We all suffered through the embarrassment and indignity of taking sex ed in school, whether at an elementary or secondary level. I remember health classes focusing more on anatomy and the science of reproduction, and less on the social context of this subject. Being a woman, I obviously can’t speak to the male experience, but I can tell you what it’s like to live with a body that changes on a regular cycle – and provide advice to prepare others for dealing with it.
First, some background. PMS stands for Pre-Menstrual Syndrome. It occurs as a result of both the hormones progesterone and estrogen dropping dramatically at the same time (see this post to learn about why this happens). It occurs at the end of every menstrual cycle leading up to the time of bleeding. I’ll say it louder for the folks in the back: PMS occurs just before the period begins. It is NOT THE SAME as having a period.
I hate it when people don’t understand that distinction.
Basically, PMS is any symptoms felt as a result of hormonal changes. It can be physical, emotional, or even imaginary. If it’s happening because of hormones, it’s PMS.
Imagine being sleep deprived for a few days, getting only 2-3 hours’ sleep per night. By the third day, you’re going to be moody, sensitive, cranky, hungry, exhausted… sound familiar? Now imagine feeling sleep deprived for a week every month, and having to put on a brave face in public when all you want to do is sleep. That’s the closest analogy I can imagine to describe the hell of PMS.
It feels like there’s a rain cloud following you at all times, ready to erupt and soak you with its tears. Sometimes it seems like your brain totally transforms itself.
I call it PMS brain. It’s similar to a normal brain, but has a lot less tolerance for upsetting triggers. This affects primarily anger, sadness, and libido (unfortunately, positive emotions like happiness and euphoria are conveniently unaffected). If something only slightly irks me normally, during PMS it will upset me more. Things I would normally dismiss as not worth getting upset over will be much harder to push aside. That self-deprecating voice in my head, which reminds me of all my insecurities, suddenly becomes louder and more difficult to ignore.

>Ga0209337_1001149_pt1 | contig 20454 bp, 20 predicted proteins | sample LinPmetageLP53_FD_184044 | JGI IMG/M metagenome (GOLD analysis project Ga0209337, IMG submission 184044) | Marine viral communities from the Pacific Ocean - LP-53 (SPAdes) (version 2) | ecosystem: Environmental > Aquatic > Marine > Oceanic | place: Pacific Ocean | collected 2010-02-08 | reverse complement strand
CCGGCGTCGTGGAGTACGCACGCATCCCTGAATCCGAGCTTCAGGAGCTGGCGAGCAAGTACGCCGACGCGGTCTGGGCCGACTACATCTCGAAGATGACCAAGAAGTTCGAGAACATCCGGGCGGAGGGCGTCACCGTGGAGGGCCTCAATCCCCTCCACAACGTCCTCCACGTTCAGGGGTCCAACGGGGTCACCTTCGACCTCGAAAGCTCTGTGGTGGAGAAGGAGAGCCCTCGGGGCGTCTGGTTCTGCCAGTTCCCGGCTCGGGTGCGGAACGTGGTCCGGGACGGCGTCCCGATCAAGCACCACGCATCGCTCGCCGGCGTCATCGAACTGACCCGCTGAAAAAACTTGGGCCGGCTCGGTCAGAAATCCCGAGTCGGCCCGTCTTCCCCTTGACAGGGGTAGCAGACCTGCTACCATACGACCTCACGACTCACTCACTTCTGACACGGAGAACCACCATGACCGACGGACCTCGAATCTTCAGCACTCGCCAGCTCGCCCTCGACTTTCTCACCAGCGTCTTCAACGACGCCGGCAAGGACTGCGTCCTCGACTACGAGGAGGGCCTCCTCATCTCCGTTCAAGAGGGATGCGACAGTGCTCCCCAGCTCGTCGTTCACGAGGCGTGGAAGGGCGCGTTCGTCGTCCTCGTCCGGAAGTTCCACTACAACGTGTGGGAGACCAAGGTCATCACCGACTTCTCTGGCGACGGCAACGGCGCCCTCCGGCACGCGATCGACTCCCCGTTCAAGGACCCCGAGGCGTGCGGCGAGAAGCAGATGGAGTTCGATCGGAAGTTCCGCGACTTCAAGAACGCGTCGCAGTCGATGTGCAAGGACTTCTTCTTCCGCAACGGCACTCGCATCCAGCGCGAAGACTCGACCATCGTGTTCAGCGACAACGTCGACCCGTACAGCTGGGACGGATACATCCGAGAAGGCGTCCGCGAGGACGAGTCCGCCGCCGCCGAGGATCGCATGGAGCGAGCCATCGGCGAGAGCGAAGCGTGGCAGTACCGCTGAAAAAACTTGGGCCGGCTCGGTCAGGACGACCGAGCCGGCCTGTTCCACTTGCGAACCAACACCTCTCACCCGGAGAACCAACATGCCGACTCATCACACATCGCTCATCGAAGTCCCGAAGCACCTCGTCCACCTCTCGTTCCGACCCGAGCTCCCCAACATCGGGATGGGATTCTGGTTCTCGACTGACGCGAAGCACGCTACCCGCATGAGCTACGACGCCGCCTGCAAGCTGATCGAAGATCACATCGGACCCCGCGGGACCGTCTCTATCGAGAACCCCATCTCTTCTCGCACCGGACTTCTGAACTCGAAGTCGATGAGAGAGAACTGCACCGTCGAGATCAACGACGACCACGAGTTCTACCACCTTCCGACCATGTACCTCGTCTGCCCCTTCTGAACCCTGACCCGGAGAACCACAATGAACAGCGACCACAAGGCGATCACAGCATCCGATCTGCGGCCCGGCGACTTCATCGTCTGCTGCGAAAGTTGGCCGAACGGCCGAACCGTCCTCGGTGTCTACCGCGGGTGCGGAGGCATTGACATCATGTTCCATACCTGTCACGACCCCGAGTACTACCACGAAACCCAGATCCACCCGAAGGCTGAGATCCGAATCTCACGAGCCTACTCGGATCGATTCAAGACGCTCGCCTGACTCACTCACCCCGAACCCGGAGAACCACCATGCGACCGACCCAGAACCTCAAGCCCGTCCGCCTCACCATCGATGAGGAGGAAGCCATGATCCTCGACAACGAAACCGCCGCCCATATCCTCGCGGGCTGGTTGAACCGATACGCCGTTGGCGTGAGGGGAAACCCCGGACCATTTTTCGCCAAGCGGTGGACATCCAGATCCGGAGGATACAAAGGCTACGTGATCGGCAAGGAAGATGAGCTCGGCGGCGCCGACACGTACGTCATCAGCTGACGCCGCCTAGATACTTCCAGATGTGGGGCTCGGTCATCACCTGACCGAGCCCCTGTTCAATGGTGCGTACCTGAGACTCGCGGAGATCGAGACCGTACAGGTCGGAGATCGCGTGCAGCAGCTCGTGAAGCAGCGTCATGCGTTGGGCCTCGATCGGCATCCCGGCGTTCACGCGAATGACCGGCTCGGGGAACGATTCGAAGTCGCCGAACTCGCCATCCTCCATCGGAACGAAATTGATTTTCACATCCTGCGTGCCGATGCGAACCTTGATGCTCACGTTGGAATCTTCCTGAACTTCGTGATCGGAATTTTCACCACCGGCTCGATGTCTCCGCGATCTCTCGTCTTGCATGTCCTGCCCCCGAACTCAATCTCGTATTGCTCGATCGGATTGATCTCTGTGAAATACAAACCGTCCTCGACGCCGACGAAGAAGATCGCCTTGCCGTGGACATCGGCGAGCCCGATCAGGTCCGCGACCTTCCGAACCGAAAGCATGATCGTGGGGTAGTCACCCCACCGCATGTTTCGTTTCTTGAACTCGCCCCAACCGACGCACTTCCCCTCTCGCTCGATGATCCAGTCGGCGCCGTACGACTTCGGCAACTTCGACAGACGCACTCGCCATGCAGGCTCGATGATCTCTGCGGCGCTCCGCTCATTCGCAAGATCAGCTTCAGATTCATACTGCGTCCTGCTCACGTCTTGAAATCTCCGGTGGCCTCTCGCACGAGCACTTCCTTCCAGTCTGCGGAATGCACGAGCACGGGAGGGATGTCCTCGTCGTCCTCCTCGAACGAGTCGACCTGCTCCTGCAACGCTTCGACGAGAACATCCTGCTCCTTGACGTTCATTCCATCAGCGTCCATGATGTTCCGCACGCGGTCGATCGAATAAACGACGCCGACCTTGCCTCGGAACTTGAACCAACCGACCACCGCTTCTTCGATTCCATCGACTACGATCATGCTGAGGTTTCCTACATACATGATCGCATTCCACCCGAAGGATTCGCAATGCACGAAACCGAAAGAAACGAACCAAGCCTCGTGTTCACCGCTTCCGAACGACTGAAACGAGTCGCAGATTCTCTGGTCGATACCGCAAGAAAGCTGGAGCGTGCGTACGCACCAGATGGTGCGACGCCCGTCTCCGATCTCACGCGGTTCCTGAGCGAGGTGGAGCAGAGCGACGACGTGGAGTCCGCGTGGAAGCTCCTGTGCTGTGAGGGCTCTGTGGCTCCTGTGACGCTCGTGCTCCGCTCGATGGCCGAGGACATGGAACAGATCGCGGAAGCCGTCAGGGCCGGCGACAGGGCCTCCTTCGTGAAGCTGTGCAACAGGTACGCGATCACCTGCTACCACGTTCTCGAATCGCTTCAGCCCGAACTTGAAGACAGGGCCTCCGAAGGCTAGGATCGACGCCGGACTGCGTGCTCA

It doesn’t mean I’ll sit here weeping for no good reason. It means seeing an upsetting video will induce crying rather than a fleeting moment of sadness. It also means when I get turned on, the sensation is much more heightened (women often report increased sex drive at this time). It also means I can go from weepy to horny to angry without much transition time. Our emotions are felt more intensely, thus they come and go more quickly. But the emotional rollercoaster is NOT constant – it has triggers.
For those of us who understand the symptoms of PMS, we try our best to control our behaviour. I use alone time during PMS as a way to purge my negative emotions (ie: watching a sad movie knowing I’ll end up crying, because the act of crying can be emotionally cleansing for me). I will try my best to avoid known triggers, I let people closest to me know I’m PMS’ing so they can be more sensitive, and I stock up on comfort foods.
Yes, one of the ways to calm the PMS brain is to saturate it with my favourite foods. I have a major sweet tooth, so chocolate and cookies are my friends. Sometimes I get a craving for pizza or chips, but most often a tall glass of chocolate milk is the most soothing balm to my overly-emotional PMS brain.
The physical symptoms of PMS are numerous and can vary a lot for each woman. Even identical twins can have different PMS experiences. PMS, much like menstruation, can be affected by environment, stress, diet, sickness, and many other factors. Even the length of time it occurs and severity can vary between women and may be different each month. Generally, most women have a grab bag of symptoms that they typically get, some they rarely get, and others that never happen.
For instance, I usually get emotional upheaval, migraines, fatigue, bladder pain, food cravings, and anxiety. Rarely do I get tender breasts and a sore back. Other women may get some, all, or none of these symptoms. I have one friend who never has any symptoms whatsoever and I’m ridiculously jealous of her. My PMS week is so awful that I find myself relieved when menstruation begins, because it signals the end of my suffering for the month.
Unfortunately because symptoms, severity and length vary so much, there isn’t one universal way of handling a woman going through PMS. Each woman will be different and will have their own ways of dealing with this difficult time.
The best thing you can do is be mindful of her suffering by reducing her triggers (where possible) and providing unconditional support in the form of comfort food and a shoulder to cry on. Just listen to her vent her frustrations, without judgement or argument. Sympathize with her, ask her what she needs, and be extra sensitive to her emotions. And remember – we don’t have a choice about PMS, but you can choose how you react to us.